Also seal all seams & cracks of the flue pipes with high heat caulking compound or furnace cement (regular caulking compound can't be used).

If any soot coats the flue pipes & chimney, it will insulate the surfaces, preventing them from getting hot, so they can induce better draft.

Combustion exhaust gases must remain hot in the absence of any flue pipe seam cracks that would otherwise suck unwanted air into the flue pipe; sealing will keep the hot exhaust gases much lighter than air & will greatly increase exhaust gas movement up & out of the top of the chimney.
 
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Old 08-26-07, 06:55 AM
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Soot

Another thing to check is if the fuel in the tank is dirty; if the tank hasn't been cleaned in recent years & especially if the fuel level is at the bottom of the barrel, the remaining fuel could be unuseable.

Remove a small sample of oil from the tank & hold it up to the light; it should have the appearance of a clear red wine; if it's not clear, it may be a major cause of your soot problem.

Unfortunately, the bottom of the tank is where dirt & water from condensation collect, & this is usually exactly where the fuel line sucks in its fuel to supply it to the oil burner.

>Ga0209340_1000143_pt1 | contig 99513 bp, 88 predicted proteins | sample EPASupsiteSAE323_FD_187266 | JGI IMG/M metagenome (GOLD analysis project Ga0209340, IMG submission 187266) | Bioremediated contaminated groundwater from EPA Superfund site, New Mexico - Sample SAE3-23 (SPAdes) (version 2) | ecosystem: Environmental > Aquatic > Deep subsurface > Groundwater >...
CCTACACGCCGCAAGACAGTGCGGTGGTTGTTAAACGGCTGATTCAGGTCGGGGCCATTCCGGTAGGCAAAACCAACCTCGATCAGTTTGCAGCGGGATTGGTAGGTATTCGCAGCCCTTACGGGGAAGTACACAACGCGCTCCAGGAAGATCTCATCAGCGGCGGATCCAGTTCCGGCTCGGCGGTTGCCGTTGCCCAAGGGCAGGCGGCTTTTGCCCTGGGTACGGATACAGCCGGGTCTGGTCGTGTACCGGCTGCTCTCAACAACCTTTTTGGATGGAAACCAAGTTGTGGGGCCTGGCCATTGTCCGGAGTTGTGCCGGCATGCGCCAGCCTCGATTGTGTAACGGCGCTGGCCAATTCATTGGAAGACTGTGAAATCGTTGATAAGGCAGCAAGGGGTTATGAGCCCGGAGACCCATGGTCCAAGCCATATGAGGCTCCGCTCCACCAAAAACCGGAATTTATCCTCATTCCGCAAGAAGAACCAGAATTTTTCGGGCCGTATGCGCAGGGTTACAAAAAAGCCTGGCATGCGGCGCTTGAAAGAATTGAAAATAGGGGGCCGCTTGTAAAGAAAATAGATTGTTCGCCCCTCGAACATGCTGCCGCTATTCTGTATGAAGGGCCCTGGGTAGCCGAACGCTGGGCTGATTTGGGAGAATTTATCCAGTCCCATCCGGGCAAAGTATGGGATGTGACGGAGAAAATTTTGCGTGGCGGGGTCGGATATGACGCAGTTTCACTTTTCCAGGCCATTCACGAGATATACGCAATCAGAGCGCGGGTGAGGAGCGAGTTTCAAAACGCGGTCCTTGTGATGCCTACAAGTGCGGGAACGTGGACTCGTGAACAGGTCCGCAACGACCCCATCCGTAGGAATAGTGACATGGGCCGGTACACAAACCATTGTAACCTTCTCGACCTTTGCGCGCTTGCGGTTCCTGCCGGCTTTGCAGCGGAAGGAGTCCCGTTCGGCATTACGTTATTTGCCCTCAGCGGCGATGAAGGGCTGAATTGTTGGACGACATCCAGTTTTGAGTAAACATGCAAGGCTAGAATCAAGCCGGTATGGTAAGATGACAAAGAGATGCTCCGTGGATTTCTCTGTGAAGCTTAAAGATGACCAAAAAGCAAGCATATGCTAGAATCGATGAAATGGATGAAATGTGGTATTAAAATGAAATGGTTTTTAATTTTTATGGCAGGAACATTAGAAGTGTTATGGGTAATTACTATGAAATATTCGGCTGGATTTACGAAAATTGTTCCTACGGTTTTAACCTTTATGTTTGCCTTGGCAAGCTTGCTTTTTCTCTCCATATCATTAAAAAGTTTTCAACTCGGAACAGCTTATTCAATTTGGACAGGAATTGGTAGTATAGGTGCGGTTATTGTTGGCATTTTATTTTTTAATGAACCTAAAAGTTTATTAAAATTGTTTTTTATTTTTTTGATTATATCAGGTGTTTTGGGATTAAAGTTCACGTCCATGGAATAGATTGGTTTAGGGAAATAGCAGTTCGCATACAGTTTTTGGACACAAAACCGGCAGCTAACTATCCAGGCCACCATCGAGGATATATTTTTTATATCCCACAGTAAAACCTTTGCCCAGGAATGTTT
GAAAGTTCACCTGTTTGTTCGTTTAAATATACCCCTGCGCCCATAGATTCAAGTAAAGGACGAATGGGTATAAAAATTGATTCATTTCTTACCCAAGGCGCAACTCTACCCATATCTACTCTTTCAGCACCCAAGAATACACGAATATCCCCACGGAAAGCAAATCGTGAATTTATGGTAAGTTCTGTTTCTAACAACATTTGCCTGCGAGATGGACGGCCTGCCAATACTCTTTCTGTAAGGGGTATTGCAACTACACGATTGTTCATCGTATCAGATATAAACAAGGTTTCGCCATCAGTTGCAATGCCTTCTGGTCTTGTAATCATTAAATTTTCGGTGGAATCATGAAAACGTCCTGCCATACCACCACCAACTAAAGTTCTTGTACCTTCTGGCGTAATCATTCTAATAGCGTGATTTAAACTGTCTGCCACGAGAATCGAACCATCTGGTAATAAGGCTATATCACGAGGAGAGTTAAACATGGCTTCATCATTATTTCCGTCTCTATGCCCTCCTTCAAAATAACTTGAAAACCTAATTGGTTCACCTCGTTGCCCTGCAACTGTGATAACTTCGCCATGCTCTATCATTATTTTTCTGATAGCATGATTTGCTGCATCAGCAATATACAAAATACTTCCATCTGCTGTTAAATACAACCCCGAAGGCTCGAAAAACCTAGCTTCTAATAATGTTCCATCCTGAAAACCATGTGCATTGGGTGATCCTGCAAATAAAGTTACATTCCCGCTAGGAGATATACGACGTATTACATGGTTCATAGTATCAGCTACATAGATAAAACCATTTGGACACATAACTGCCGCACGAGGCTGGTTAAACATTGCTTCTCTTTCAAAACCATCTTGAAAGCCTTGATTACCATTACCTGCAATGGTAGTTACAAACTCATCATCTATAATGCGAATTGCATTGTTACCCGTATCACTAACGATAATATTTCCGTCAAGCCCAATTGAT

Install a new line filter (preferably a Gar-ber) & clean or replace the fuel pump strainer inside the pump, sometimes this is enough to clear up the problem.

You can check if dirty/contaminated fuel is the problem by buying a clean gallon of kerosene or #2 fuel at a local gas station & temporarily rig up a 4' length of flexible copper tubing.

Disconnect the main fuel line & bend one end of the copper tubing & insert into the kerosene gallon jug,; modify a short steel or copper nipple so you can attach to the fuel pump housing & run the boiler for a week or so on the clean gallon of kerosene to see if that clears up the problem.
 
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Old 08-26-07, 07:22 AM
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Soot

The heating supply stores & some big box stores carry an 8 oz bottle of "Hot" fuel oil treatment for ~$8; this is designed to keep the water condensate & sludge particles in suspension so they can be burned; this & other similar fuel additives are worth a try if the fuel oil tests dirty.
 
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Old 08-26-07, 08:17 AM